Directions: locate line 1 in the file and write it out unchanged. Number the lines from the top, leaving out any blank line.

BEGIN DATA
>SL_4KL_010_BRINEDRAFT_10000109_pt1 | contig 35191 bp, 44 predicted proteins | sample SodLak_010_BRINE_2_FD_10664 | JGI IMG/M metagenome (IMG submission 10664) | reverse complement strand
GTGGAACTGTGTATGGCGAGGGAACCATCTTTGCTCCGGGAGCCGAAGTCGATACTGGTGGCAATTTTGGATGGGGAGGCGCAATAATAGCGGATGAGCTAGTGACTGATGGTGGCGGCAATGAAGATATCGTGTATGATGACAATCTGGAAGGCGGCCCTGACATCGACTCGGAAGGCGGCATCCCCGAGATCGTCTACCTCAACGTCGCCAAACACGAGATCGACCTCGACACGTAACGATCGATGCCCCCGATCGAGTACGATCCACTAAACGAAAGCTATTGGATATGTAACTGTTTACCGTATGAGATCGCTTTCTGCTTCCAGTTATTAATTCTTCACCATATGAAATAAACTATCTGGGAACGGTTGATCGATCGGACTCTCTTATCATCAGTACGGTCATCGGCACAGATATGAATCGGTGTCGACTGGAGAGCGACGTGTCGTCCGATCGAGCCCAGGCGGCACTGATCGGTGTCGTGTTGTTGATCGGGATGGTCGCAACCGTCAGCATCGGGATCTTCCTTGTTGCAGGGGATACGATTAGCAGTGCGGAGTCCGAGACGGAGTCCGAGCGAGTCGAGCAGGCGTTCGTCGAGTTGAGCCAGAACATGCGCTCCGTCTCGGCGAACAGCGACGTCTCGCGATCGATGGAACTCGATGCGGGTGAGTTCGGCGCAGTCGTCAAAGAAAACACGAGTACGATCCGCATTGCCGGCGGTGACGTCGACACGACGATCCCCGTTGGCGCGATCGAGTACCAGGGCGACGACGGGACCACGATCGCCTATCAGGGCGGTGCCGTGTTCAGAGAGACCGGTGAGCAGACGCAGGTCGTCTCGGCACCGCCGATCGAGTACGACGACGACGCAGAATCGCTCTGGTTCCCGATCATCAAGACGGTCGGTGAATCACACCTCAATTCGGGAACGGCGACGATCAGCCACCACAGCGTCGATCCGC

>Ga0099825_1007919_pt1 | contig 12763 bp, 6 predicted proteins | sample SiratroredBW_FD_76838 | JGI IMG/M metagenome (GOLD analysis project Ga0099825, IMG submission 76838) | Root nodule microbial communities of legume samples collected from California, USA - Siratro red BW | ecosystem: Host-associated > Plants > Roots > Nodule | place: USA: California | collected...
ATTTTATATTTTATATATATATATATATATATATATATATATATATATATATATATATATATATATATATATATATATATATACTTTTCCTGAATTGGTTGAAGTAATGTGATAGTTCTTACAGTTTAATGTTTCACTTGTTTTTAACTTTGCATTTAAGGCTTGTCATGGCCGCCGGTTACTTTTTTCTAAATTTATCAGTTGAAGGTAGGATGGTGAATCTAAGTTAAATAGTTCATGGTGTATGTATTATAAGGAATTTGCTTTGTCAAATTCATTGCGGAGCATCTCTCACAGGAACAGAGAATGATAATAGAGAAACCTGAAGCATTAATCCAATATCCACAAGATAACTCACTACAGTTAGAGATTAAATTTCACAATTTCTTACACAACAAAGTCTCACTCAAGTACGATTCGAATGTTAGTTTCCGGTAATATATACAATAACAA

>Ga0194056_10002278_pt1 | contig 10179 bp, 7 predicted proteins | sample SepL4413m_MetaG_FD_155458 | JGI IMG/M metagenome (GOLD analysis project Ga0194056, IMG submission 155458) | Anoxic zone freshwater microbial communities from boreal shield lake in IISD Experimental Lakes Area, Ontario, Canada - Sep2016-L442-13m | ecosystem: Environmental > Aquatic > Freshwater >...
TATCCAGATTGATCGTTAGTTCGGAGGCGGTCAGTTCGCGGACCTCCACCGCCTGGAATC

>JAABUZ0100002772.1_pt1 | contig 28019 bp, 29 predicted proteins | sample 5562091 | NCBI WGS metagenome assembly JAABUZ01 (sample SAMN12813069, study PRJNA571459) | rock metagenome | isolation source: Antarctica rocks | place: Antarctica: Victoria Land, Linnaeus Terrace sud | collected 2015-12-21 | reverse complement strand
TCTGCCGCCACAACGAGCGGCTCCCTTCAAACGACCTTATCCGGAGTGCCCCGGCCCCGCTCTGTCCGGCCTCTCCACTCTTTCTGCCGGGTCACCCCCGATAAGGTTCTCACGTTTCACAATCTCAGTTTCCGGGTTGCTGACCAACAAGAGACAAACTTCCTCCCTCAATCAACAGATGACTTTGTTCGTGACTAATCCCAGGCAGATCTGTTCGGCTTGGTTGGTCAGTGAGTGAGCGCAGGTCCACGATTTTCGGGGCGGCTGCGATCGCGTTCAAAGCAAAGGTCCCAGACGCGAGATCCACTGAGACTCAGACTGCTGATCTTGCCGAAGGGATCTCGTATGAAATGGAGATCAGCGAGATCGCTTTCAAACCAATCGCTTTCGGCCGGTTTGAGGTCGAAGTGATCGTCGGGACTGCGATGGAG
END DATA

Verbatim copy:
>SL_4KL_010_BRINEDRAFT_10000109_pt1 | contig 35191 bp, 44 predicted proteins | sample SodLak_010_BRINE_2_FD_10664 | JGI IMG/M metagenome (IMG submission 10664) | reverse complement strand